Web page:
Arizona Hispanic Chamber Of Commerce Focused On Housing During 25th Annual DATOS Event

Arizona Hispanic Chamber Of Commerce Focused On Housing During 25th Annual DATOS Event

By Terri Jo Neff |

The Arizona Hispanic Chamber of Commerce highlighted the future of housing during an Oct. 29 celebration of the release of 2021 DATOS: The State of Arizona’s Hispanic Market.  

The 2021 DATOS report is the most comprehensive compilation of research on the impact of Hispanics on the Arizona marketplace, providing critical insight through demographic, sociographic, and psychographic data. Nearly 43 percent of Phoenix residents identify as Hispanic or Latino, while Hispanics represent almost 32 percent of Arizona’s population.

In addition, Mexicans represent more than 55 percent of the foreign-born population in Arizona, according to the report edited by Monica Villalobos, president and CEO of the Arizona Hispanic Chamber.

This year’s report also delves into Latino contributions and impact in the housing sector. Key housing findings include the fact that 70 percent of new homeowners between 2020 and 2040 will be Latino, and that the Phoenix – Mesa – Scottsdale area ranks in the top 20 markets with the most mortgage-ready Hispanic millennials.

The event, which attracted hundreds of attendees to the Arizona Grand Hotel, was also livestreamed by the Arizona Hispanic Chamber. A panel discussion focused on housing included panelists Amy Schwabenlender of Human Services Campus Inc., Christopher Rodriguez of Ability360, and Gloria Muñoz, chairwoman of the Arizona Housing Coalition.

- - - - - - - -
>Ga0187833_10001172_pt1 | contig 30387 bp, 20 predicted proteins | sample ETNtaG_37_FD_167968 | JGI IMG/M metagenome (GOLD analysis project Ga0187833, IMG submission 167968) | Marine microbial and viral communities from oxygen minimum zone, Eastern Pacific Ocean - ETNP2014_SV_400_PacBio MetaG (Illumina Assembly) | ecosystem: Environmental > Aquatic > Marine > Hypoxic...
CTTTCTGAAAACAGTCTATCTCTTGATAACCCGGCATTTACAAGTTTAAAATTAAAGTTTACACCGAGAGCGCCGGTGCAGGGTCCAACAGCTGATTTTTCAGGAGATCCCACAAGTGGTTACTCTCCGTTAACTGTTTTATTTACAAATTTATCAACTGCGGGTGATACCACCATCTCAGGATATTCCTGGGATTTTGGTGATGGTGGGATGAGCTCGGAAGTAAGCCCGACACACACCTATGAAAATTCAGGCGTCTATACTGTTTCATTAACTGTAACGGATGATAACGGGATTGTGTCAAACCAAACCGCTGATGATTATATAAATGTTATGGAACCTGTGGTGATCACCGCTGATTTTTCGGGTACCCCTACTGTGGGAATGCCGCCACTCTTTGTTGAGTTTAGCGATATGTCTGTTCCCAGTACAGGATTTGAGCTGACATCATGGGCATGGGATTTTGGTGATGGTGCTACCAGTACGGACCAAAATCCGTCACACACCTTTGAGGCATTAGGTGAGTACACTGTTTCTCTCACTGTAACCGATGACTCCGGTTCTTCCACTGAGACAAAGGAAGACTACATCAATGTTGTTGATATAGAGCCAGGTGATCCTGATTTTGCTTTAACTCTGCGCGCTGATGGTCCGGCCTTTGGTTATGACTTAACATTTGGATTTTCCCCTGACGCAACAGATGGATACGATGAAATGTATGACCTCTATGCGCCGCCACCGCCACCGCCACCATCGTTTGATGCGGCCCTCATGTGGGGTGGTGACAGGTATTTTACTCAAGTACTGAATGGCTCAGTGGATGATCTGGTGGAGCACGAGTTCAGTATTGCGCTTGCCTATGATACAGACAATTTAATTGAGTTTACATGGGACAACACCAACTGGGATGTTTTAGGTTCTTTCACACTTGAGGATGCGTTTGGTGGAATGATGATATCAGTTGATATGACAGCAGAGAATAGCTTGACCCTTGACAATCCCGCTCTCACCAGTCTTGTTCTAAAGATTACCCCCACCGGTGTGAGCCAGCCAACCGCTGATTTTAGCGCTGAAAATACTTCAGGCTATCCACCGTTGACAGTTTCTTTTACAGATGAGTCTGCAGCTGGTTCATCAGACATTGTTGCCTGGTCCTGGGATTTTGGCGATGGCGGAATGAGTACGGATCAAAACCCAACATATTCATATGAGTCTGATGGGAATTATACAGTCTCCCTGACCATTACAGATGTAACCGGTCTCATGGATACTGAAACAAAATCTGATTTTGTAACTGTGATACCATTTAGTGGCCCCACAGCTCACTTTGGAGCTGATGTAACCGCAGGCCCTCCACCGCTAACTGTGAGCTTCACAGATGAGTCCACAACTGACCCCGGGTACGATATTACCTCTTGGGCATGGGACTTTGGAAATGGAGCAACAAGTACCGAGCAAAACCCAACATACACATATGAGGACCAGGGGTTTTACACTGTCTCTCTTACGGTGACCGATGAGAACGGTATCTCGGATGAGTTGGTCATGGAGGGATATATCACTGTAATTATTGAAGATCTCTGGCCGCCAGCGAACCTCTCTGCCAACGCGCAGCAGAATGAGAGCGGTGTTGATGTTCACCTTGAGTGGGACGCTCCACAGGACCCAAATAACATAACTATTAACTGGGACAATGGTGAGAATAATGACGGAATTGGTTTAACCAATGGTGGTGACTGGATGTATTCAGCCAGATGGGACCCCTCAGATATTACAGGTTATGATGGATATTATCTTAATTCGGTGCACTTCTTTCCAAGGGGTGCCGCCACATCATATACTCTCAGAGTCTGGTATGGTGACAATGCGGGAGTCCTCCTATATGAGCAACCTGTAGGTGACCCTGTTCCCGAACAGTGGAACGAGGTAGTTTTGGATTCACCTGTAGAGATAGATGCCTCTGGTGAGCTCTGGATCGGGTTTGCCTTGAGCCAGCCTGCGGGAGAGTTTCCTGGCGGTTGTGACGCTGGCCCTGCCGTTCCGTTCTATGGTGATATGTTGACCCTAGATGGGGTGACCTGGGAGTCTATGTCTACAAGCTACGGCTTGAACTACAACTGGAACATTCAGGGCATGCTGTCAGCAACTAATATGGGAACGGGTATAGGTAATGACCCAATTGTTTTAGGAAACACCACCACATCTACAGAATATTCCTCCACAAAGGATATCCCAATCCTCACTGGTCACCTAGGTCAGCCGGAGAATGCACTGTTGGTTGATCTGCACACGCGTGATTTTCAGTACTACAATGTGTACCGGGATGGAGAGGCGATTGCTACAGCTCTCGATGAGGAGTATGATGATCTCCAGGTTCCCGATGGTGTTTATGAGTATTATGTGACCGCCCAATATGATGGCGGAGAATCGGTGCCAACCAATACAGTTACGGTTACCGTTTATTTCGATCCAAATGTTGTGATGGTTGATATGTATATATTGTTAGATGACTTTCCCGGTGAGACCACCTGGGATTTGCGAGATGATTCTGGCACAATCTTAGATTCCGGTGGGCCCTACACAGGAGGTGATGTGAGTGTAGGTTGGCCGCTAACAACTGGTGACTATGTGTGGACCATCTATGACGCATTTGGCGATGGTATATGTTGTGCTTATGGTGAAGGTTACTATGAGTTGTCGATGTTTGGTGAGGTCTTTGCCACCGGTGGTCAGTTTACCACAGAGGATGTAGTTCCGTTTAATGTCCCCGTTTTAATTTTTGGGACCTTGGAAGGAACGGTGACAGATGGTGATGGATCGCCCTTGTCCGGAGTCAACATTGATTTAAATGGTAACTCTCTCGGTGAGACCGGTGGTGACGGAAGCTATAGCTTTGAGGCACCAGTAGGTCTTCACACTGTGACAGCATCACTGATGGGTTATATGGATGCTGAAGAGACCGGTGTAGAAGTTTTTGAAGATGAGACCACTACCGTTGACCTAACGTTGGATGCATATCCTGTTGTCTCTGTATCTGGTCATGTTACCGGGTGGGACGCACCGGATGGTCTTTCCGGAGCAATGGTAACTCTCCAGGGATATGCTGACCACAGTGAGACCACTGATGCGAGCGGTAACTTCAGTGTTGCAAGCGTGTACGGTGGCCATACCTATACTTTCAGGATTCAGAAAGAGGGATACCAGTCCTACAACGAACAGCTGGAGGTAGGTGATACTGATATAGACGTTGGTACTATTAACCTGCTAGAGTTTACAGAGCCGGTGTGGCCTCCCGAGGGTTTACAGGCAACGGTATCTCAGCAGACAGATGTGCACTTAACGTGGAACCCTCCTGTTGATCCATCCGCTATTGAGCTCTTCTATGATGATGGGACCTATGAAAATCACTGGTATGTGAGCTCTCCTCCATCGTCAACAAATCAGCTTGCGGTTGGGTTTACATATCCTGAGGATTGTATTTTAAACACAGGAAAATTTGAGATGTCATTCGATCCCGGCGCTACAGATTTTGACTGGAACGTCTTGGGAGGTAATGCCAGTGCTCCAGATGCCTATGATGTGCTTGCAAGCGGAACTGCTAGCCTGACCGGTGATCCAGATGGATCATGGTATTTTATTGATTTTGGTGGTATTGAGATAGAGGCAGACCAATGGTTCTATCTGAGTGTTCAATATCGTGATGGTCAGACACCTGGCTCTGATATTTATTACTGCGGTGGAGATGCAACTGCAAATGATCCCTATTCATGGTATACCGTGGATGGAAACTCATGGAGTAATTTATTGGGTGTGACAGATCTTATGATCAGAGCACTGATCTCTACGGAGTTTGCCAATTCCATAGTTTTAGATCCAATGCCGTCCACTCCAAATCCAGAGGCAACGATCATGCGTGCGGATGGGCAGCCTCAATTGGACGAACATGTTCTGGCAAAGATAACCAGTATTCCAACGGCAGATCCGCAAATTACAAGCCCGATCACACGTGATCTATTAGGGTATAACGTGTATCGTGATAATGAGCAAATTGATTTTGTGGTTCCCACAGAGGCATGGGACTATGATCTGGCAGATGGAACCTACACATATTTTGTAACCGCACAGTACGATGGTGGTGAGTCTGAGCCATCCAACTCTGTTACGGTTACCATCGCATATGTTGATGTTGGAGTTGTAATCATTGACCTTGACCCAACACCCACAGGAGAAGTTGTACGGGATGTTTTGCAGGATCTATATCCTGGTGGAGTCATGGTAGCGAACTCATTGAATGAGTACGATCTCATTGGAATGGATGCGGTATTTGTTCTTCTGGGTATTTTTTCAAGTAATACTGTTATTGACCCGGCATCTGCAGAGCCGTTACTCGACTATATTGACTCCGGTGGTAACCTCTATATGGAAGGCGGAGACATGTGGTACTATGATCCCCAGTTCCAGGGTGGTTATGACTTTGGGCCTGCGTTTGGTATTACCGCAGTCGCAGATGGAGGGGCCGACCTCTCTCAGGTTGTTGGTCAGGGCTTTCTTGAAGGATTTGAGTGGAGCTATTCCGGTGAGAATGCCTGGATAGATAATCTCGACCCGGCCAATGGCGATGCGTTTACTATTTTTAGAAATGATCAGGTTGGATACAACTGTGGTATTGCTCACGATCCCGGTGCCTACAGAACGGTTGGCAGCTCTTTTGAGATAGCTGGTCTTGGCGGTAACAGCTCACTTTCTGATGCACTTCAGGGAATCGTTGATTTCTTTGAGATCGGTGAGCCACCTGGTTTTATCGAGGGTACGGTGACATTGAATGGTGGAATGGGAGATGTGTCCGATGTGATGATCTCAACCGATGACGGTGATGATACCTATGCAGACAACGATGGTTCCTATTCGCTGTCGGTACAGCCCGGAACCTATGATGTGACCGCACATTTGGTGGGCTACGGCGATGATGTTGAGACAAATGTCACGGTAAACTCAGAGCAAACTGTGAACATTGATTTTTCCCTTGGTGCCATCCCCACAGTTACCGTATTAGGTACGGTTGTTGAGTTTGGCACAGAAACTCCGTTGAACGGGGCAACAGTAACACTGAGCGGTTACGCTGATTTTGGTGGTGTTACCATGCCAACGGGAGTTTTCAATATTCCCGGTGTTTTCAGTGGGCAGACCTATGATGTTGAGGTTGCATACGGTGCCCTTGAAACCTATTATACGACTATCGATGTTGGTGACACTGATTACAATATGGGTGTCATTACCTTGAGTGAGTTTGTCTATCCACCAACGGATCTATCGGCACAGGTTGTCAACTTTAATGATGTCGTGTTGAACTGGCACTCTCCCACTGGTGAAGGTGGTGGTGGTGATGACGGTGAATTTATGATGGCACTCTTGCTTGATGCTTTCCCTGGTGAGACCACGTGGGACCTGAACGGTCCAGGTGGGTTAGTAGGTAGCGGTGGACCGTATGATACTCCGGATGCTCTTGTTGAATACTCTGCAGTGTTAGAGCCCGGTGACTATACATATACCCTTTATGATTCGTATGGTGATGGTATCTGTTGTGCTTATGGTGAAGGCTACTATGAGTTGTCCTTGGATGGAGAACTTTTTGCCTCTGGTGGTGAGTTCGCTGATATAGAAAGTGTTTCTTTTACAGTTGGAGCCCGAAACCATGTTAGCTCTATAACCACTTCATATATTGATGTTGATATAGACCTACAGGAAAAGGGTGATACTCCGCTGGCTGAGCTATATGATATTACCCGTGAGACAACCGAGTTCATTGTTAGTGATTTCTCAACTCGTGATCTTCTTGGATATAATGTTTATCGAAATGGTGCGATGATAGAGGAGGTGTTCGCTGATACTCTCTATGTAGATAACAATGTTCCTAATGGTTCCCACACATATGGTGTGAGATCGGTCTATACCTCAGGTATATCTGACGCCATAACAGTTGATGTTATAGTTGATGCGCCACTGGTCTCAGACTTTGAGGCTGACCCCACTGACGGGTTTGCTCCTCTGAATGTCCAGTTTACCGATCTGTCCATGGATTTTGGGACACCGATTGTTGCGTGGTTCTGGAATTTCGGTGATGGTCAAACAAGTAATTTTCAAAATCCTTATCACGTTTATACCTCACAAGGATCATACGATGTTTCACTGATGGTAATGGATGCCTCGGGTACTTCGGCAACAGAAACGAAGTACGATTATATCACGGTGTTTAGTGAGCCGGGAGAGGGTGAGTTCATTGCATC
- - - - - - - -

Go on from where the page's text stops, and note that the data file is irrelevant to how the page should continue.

Gov. Doug Ducey attended and issued a formal commendation recognizing the Arizona Hispanic Chamber’s work and advocacy.

Among the dozens of subjected addressed in 2021 DATOS is the impact of a bill signed by Ducey earlier this year to allow acceptance of Mexican Consular ID cards in Arizona as of Sept. 29.

Jorge Mendoza Yescas, the Mexican Consul in Phoenix, explained that the consular card does more than provide proof of identity, residency, and Mexican nationality. The card “brings certainty to important economic activities such as opening a bank account, engaging in commercial activities, requesting loans, applying for individual taxpayer ID numbers, using rental services and signing up for utilities,” he noted.

It was also noted that if Hispanics were their own economy, they would be the 8th largest economy in the world.